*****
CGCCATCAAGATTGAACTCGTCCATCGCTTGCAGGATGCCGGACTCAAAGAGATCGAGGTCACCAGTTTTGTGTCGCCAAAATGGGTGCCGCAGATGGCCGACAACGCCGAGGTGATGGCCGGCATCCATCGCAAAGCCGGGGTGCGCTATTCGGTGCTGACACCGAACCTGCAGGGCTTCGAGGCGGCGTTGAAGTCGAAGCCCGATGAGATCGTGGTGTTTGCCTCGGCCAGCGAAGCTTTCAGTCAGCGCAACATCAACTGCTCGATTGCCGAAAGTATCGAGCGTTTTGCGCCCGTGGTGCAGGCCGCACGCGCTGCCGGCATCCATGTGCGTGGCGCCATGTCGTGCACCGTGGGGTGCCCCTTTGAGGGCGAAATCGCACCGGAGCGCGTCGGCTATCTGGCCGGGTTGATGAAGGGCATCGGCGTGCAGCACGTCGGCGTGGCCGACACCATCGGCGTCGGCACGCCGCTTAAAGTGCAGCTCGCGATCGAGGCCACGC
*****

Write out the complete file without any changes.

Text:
CGCCATCAAGATTGAACTCGTCCATCGCTTGCAGGATGCCGGACTCAAAGAGATCGAGGTCACCAGTTTTGTGTCGCCAAAATGGGTGCCGCAGATGGCCGACAACGCCGAGGTGATGGCCGGCATCCATCGCAAAGCCGGGGTGCGCTATTCGGTGCTGACACCGAACCTGCAGGGCTTCGAGGCGGCGTTGAAGTCGAAGCCCGATGAGATCGTGGTGTTTGCCTCGGCCAGCGAAGCTTTCAGTCAGCGCAACATCAACTGCTCGATTGCCGAAAGTATCGAGCGTTTTGCGCCCGTGGTGCAGGCCGCACGCGCTGCCGGCATCCATGTGCGTGGCGCCATGTCGTGCACCGTGGGGTGCCCCTTTGAGGGCGAAATCGCACCGGAGCGCGTCGGCTATCTGGCCGGGTTGATGAAGGGCATCGGCGTGCAGCACGTCGGCGTGGCCGACACCATCGGCGTCGGCACGCCGCTTAAAGTGCAGCTCGCGATCGAGGCCACGC